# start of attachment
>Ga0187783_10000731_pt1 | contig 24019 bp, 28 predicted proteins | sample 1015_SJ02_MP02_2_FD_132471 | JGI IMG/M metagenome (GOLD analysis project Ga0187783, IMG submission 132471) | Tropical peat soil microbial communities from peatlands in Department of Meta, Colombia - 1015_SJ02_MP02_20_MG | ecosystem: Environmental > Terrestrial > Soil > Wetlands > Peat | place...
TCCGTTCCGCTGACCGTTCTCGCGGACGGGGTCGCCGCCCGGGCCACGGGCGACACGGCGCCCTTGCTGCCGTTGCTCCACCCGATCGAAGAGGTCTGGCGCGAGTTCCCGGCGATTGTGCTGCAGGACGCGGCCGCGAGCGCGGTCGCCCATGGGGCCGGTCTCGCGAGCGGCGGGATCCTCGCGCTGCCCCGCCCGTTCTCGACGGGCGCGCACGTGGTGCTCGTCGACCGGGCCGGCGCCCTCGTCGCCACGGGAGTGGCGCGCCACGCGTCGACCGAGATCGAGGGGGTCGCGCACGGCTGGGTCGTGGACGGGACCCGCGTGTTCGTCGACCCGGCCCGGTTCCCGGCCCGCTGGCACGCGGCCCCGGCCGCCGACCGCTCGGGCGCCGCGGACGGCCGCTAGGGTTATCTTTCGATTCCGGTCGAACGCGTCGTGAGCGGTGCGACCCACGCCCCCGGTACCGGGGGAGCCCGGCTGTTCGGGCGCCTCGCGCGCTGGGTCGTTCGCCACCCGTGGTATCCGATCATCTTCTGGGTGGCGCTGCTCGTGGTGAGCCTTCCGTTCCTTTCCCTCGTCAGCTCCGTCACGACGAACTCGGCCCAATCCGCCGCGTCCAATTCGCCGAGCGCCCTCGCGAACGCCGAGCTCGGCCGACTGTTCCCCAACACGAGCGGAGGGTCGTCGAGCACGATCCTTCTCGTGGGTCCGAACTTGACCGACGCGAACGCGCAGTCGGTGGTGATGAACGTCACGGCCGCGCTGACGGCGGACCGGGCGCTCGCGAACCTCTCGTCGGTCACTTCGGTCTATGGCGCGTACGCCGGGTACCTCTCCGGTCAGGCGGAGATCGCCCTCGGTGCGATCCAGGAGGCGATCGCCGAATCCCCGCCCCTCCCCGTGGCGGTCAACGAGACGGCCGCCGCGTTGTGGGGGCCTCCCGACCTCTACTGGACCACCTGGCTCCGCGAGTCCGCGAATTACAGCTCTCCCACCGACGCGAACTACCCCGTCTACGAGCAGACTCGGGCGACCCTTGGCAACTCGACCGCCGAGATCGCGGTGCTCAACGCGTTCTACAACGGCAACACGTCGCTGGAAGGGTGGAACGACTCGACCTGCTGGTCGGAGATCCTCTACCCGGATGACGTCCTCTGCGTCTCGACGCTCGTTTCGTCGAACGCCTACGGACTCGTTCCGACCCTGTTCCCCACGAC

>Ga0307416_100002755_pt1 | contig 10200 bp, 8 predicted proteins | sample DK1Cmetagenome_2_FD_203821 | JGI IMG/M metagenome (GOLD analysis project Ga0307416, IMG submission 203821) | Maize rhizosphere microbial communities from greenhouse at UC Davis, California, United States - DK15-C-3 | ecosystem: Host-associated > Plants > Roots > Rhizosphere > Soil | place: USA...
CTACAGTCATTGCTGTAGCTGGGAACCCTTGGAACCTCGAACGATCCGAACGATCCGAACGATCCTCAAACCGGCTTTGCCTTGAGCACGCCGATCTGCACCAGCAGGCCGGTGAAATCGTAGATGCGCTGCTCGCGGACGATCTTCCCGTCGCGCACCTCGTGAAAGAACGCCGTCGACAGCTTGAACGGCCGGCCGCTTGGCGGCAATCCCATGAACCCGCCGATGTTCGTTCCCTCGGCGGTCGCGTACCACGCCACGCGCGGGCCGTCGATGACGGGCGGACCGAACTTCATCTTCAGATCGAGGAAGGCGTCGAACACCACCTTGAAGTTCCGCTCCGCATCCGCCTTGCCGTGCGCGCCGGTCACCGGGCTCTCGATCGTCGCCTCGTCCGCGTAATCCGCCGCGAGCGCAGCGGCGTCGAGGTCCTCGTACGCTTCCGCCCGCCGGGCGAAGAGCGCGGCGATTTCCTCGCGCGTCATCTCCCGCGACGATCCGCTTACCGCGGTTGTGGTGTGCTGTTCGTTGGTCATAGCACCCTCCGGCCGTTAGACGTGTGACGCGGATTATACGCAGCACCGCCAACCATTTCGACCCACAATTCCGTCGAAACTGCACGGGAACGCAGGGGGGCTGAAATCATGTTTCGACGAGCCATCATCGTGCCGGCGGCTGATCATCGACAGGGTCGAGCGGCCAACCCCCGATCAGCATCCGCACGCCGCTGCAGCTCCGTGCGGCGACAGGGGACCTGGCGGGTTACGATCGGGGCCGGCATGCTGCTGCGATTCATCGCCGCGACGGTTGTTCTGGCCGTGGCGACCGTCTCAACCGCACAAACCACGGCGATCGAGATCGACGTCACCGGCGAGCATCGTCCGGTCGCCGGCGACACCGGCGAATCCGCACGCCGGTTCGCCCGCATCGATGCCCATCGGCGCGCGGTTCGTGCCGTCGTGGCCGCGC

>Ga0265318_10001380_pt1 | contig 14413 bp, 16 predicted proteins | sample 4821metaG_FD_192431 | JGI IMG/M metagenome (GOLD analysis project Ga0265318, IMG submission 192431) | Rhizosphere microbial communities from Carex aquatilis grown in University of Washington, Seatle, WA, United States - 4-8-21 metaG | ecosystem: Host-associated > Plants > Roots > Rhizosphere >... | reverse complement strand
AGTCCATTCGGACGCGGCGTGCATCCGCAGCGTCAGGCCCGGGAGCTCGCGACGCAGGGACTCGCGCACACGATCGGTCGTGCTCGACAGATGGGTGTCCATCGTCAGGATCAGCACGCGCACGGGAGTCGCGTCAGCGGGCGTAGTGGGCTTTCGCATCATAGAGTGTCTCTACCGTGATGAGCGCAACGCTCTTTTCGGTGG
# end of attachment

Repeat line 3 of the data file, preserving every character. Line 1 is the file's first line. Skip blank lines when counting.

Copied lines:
>Ga0307416_100002755_pt1 | contig 10200 bp, 8 predicted proteins | sample DK1Cmetagenome_2_FD_203821 | JGI IMG/M metagenome (GOLD analysis project Ga0307416, IMG submission 203821) | Maize rhizosphere microbial communities from greenhouse at UC Davis, California, United States - DK15-C-3 | ecosystem: Host-associated > Plants > Roots > Rhizosphere > Soil | place: USA...